Speech, physical or occupational therapy also fits this definition. It is well known that they can all be very beneficial with LBD, PD, AD and many other degenerative disorders. AT can also refer to a variety of stress management techniques from acupressure to yoga. Massage, deep breathing and positive thinking are also fairly well accepted forms of stress management. Meditation, brain stimulation and kinesiology are types of alternative therapies that are less well known. Essential oils, sound/vibration, puzzle, art and fractal therapies are some other forms of alternative therapies. These last types along with massage therapy are described further on We will be using these therapies in our workshops that will start in the fall.

Several types of alternative therapies are also discussed in Managing Cognitive Issues in Parkinson’s and Other Lewy Body Disorders, available on

Friday, July 11, 2014

A Special For Our Blog Readers Only!

Click here to buy

We are proud to announce that our newest book, Managing Cognitive Issues in Parkinson's and Other Lewy Body Disorders, is being well received by readers. In celebration, we are offering it to our blog readers at a special discount. Just click on the photo to go to buy this book that normally sells for $22.95 for only $19.95. All we ask in return is that you submit a review to Amazon.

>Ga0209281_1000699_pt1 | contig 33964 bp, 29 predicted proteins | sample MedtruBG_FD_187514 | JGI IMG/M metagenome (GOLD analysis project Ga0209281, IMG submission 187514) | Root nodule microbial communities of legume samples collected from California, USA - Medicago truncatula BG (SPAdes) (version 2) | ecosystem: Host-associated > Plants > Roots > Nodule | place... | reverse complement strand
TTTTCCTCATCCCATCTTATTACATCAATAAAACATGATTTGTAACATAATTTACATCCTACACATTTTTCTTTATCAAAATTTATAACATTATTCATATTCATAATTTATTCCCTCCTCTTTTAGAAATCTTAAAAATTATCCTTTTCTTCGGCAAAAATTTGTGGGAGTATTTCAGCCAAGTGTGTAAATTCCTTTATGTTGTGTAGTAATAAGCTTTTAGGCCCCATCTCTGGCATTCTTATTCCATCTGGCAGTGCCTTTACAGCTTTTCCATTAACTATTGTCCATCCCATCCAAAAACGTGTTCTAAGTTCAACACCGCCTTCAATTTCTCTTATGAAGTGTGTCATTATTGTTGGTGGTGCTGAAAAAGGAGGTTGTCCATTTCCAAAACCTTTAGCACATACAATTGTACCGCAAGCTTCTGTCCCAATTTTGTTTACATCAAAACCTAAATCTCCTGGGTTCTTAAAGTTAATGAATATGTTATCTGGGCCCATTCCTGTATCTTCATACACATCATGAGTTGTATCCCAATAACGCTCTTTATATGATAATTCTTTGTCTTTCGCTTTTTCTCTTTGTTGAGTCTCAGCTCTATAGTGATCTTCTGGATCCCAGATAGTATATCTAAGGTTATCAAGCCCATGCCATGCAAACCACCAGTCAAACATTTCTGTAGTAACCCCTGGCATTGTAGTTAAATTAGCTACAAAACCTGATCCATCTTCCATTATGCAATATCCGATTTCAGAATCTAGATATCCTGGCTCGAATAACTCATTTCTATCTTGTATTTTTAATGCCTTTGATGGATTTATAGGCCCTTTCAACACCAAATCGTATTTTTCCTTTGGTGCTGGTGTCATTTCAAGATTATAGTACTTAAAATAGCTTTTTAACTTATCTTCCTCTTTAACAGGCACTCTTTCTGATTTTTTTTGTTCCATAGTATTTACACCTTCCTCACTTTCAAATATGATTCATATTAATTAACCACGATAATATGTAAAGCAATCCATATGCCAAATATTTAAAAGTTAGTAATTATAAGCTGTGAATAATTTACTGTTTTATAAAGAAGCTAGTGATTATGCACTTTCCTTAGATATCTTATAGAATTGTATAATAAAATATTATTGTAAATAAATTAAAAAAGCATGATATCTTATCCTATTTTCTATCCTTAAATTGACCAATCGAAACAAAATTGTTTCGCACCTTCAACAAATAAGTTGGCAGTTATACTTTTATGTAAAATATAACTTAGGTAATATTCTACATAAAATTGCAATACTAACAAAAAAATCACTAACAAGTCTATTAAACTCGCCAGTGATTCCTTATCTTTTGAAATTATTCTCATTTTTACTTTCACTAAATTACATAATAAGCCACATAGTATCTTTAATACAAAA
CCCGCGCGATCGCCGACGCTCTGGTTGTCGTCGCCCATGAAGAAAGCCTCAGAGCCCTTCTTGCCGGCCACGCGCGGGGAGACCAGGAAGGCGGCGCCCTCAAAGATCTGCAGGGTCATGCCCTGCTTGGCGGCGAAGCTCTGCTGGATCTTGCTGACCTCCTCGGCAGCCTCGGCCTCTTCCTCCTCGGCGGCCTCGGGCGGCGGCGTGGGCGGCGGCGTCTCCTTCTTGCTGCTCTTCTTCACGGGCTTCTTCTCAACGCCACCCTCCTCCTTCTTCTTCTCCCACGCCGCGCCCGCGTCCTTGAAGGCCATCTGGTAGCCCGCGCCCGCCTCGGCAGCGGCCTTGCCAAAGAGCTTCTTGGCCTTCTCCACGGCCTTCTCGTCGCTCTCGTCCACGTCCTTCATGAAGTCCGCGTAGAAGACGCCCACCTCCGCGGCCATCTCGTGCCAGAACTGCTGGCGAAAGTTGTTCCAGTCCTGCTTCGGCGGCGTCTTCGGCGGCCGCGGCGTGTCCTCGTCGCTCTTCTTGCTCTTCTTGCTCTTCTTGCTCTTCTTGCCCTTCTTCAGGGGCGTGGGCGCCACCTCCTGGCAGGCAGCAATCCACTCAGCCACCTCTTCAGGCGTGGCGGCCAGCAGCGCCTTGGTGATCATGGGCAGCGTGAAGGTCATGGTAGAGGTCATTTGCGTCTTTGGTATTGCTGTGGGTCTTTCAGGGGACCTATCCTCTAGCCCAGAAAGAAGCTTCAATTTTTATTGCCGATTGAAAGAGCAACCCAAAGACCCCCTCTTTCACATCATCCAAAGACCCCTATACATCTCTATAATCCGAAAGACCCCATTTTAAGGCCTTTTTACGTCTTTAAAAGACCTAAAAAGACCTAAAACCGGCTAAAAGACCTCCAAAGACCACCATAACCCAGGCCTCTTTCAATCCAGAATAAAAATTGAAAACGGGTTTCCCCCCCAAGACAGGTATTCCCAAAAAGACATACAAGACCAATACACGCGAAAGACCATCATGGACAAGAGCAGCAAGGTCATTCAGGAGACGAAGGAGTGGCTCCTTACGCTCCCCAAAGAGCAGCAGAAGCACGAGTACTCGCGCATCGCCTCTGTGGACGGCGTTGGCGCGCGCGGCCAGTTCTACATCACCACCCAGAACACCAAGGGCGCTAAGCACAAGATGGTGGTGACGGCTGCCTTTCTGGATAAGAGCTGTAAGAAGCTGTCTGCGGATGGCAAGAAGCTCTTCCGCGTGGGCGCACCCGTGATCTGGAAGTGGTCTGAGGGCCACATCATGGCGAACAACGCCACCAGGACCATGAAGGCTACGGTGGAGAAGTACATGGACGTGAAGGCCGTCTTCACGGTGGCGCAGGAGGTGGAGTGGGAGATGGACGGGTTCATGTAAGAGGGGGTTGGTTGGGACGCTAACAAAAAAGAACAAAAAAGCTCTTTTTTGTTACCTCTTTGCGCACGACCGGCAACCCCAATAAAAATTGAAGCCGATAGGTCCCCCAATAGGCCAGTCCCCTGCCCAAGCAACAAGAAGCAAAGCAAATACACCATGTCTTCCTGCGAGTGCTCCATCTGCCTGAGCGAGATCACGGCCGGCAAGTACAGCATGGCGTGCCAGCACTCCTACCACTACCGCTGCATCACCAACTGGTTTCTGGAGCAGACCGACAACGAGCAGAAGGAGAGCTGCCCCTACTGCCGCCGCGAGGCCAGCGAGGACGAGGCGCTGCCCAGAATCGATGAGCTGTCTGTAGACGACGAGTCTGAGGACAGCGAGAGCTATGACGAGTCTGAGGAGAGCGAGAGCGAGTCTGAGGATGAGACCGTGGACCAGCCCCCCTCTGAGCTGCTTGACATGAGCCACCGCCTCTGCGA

Managing Cognitive Issues adds to the information in A Caregiver's Guide. Like the Guide, it is easy to read, filled with facts and illustrated with personal experiences. It describes the symptoms that precede LBD and offers many ways to slow the progress of this degenerative disorder using alternative therapies, and limiting the use of Lewy-dangerous drugs.

Click here to buy Trio

If haven’t yet read A Caregiver’s Guide to Lewy Body Dementia, or if you want another one for a gift, Whitworth Trio. This includes Managing Cognitive Issues, A Caregiver’s Guide, and Riding a Rollercoaster with Lewy Body Dementia, a Manual for Staff. This set of three books by Helen and James Whitworth are worth $62.95 separately but for a limited time you can get them all for only $49.95

A Caregiver’s Guide to Lewy Body Demetnia, published in 2010, is a excellent reference book. This book received a Caregiver Friendly award from and Today's Caregiver magazine in 2012. It is usually on Amazon’s top ten list of books about Parkinson's, and top 100 about dementia (that's a much larger category). Just recently, it was Alzheimer’s Weekly and Dementia Weekly’s Book of the Week  in May, 2014.

Riding a Rollercoaster with Lewy Body Dementia, published in 2009, was our very first book about LBD. The information in it is very similar to that in the Guide, except that it is directed towards staff rather than family. Since 2011, it has not been is available except as part of our LBD Training Kit. People do continue to ask for it however, and so to celebrate our new book, we have included it in our Trio. Keep the first two for yourself and consider giving this book to a helper or care facility to help them provide more knowledgeable care to your loved one.

Read more about these books and others on the LBDtools website.